The purpose of this section is to relate sinusoidal signals and complex numbers using Euler’s formula.

You may be wondering why we represent the phase of a complex number in the polar coordinate system as because, in the circuits class, we used . Great question. That brings us to Euler’s formula.

Euler’s formula relates Cartesian and Polar coordinates for complex numbers.

Geometric interpretation of the Euler’s formula is shown below. , where and . Euler’s formula shows that number z given in Cartesian coordinates as can be represented in Polar Coordinates as . You have likely seen this proof in your Calculus class. TIP: Your calculator may not know what is. Check how to convert between polar and cartesian coordinates on your calculatorbefore the test.

Voltages and currents that we represent have different amplitudes that sometimes change with time, as we will see in this course in the section on transmission lines. We can multiply Euler’s formula with a constant, and get the general form that includes the amplitude of signals .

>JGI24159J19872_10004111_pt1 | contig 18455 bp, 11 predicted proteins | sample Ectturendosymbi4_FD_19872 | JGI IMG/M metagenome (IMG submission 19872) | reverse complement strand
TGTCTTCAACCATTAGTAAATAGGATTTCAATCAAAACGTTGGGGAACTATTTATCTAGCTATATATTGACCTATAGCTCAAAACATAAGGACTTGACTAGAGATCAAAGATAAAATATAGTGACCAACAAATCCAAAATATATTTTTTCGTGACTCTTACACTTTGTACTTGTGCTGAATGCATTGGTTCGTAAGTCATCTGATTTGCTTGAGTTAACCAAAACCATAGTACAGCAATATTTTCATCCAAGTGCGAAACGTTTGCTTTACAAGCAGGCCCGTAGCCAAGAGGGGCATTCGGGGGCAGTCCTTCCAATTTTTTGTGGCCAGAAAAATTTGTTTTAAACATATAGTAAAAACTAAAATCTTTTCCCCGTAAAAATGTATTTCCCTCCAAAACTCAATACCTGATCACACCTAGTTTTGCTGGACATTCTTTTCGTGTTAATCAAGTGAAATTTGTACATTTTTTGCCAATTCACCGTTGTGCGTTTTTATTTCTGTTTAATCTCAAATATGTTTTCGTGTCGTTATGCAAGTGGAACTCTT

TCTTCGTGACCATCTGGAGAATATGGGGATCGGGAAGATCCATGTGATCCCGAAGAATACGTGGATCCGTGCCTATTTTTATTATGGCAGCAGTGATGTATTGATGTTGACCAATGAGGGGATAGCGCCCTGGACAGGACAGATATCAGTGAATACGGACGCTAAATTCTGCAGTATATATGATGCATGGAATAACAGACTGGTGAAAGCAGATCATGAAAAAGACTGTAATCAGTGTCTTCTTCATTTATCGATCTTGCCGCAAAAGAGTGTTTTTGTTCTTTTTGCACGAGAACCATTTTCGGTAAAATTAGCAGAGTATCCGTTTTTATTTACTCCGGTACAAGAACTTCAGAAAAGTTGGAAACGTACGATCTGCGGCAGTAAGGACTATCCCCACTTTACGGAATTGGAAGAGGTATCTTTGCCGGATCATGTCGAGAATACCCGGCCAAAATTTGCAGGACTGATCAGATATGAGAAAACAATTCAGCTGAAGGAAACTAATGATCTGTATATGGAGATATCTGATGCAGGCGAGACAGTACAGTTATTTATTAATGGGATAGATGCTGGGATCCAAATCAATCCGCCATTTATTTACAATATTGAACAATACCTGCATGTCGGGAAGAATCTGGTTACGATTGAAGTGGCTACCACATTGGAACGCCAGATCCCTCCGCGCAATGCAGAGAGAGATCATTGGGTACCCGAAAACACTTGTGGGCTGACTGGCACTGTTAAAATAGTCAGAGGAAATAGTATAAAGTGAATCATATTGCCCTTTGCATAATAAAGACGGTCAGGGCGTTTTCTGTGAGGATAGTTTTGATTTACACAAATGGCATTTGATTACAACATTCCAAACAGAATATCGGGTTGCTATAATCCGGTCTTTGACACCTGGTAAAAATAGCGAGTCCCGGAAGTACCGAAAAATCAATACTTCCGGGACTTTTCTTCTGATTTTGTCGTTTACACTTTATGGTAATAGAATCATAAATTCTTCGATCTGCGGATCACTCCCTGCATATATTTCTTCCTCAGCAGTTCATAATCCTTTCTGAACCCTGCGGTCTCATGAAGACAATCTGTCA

If we further replace the angle with , we can use Euler’s formula to represent sinusoidal signals that vary with time and .

Observe the simulation below. On the left side is the complex number whose value on the real axis represents the real part of the complex number , and imaginary axis represents the imaginary part of the complex number . We see the real and imaginary parts of this complex number on the right side, where cosine and sine functions in time-domain. We use this relationship in circuit analysis. The complex number is called a ”phasor”. Phasors simplify circuit analysis as we will see in the section on Phasors.